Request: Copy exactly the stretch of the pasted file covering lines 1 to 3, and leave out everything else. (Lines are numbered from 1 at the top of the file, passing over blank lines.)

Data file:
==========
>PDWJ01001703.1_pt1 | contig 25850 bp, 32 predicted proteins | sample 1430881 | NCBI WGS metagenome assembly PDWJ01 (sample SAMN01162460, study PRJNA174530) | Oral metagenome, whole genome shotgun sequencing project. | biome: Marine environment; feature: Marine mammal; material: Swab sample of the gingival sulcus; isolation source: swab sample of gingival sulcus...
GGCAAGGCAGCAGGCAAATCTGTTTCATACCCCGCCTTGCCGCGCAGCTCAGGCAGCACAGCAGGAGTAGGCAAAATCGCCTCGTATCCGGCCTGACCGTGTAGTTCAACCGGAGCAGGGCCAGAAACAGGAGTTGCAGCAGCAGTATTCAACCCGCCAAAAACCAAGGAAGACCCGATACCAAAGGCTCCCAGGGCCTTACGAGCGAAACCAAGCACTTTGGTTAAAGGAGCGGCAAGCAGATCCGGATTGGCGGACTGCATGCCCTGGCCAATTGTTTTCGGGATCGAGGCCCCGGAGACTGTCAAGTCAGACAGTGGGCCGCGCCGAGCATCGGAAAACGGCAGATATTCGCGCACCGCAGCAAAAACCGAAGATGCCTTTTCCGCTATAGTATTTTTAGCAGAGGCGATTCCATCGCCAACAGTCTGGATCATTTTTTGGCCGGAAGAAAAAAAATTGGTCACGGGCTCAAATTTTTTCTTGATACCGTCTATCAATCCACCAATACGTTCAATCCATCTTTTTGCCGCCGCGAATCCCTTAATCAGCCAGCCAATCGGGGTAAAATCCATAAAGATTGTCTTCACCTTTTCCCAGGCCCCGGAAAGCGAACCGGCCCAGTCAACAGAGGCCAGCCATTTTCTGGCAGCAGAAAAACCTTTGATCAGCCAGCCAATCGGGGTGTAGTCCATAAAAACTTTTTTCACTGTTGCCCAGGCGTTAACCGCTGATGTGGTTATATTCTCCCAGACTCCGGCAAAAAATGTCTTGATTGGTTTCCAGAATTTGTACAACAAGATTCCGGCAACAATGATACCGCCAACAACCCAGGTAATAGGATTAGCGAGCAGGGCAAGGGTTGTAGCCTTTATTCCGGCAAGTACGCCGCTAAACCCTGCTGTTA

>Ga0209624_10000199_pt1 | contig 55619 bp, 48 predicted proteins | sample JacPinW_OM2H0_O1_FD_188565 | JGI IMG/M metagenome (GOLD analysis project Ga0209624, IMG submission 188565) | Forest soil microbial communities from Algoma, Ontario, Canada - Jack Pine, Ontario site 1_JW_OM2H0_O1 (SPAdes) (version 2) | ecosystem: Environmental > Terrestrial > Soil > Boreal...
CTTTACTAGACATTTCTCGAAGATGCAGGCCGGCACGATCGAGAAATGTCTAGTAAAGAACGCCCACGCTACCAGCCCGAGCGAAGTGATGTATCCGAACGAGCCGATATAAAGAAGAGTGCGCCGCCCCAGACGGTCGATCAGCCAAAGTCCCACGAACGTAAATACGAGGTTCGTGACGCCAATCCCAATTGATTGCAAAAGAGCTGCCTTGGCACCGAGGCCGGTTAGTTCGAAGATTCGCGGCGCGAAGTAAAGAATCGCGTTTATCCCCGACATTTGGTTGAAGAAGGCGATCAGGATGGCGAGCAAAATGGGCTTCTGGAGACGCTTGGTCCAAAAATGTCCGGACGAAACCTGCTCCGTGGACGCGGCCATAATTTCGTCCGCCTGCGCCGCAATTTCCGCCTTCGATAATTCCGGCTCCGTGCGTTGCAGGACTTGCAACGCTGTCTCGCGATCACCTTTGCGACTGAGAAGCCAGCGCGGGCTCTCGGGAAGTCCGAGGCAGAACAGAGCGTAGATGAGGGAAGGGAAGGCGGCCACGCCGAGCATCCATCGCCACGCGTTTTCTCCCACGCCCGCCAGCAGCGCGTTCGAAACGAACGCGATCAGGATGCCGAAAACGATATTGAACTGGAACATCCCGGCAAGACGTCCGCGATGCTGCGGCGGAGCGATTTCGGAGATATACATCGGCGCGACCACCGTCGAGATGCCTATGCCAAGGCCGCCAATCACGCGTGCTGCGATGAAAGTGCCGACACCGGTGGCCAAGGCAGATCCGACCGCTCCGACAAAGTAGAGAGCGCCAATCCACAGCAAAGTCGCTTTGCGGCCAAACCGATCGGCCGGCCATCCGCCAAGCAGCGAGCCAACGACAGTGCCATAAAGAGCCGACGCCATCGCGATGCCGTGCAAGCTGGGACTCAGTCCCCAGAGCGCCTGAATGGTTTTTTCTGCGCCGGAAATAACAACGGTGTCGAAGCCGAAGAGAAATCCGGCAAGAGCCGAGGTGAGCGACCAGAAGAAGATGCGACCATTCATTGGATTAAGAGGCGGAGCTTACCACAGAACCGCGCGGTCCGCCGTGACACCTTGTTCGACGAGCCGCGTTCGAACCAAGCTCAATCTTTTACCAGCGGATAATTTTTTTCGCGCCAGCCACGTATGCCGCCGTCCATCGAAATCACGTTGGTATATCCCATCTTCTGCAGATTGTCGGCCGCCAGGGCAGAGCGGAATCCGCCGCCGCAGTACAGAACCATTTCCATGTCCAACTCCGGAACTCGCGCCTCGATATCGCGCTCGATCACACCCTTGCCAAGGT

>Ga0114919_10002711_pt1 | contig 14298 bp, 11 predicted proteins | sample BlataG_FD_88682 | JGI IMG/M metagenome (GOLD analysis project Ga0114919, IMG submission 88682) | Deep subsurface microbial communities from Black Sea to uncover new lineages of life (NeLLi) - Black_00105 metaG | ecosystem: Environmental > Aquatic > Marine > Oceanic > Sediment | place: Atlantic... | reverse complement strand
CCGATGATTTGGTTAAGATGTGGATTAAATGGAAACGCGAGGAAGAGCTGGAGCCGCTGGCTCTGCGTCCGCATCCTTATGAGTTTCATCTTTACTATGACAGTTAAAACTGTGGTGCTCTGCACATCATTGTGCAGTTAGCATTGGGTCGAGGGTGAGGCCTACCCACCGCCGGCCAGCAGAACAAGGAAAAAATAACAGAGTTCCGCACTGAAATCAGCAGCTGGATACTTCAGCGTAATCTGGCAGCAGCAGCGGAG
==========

>PDWJ01001703.1_pt1 | contig 25850 bp, 32 predicted proteins | sample 1430881 | NCBI WGS metagenome assembly PDWJ01 (sample SAMN01162460, study PRJNA174530) | Oral metagenome, whole genome shotgun sequencing project. | biome: Marine environment; feature: Marine mammal; material: Swab sample of the gingival sulcus; isolation source: swab sample of gingival sulcus...
GGCAAGGCAGCAGGCAAATCTGTTTCATACCCCGCCTTGCCGCGCAGCTCAGGCAGCACAGCAGGAGTAGGCAAAATCGCCTCGTATCCGGCCTGACCGTGTAGTTCAACCGGAGCAGGGCCAGAAACAGGAGTTGCAGCAGCAGTATTCAACCCGCCAAAAACCAAGGAAGACCCGATACCAAAGGCTCCCAGGGCCTTACGAGCGAAACCAAGCACTTTGGTTAAAGGAGCGGCAAGCAGATCCGGATTGGCGGACTGCATGCCCTGGCCAATTGTTTTCGGGATCGAGGCCCCGGAGACTGTCAAGTCAGACAGTGGGCCGCGCCGAGCATCGGAAAACGGCAGATATTCGCGCACCGCAGCAAAAACCGAAGATGCCTTTTCCGCTATAGTATTTTTAGCAGAGGCGATTCCATCGCCAACAGTCTGGATCATTTTTTGGCCGGAAGAAAAAAAATTGGTCACGGGCTCAAATTTTTTCTTGATACCGTCTATCAATCCACCAATACGTTCAATCCATCTTTTTGCCGCCGCGAATCCCTTAATCAGCCAGCCAATCGGGGTAAAATCCATAAAGATTGTCTTCACCTTTTCCCAGGCCCCGGAAAGCGAACCGGCCCAGTCAACAGAGGCCAGCCATTTTCTGGCAGCAGAAAAACCTTTGATCAGCCAGCCAATCGGGGTGTAGTCCATAAAAACTTTTTTCACTGTTGCCCAGGCGTTAACCGCTGATGTGGTTATATTCTCCCAGACTCCGGCAAAAAATGTCTTGATTGGTTTCCAGAATTTGTACAACAAGATTCCGGCAACAATGATACCGCCAACAACCCAGGTAATAGGATTAGCGAGCAGGGCAAGGGTTGTAGCCTTTATTCCGGCAAGTACGCCGCTAAACCCTGCTGTTA

>Ga0209624_10000199_pt1 | contig 55619 bp, 48 predicted proteins | sample JacPinW_OM2H0_O1_FD_188565 | JGI IMG/M metagenome (GOLD analysis project Ga0209624, IMG submission 188565) | Forest soil microbial communities from Algoma, Ontario, Canada - Jack Pine, Ontario site 1_JW_OM2H0_O1 (SPAdes) (version 2) | ecosystem: Environmental > Terrestrial > Soil > Boreal...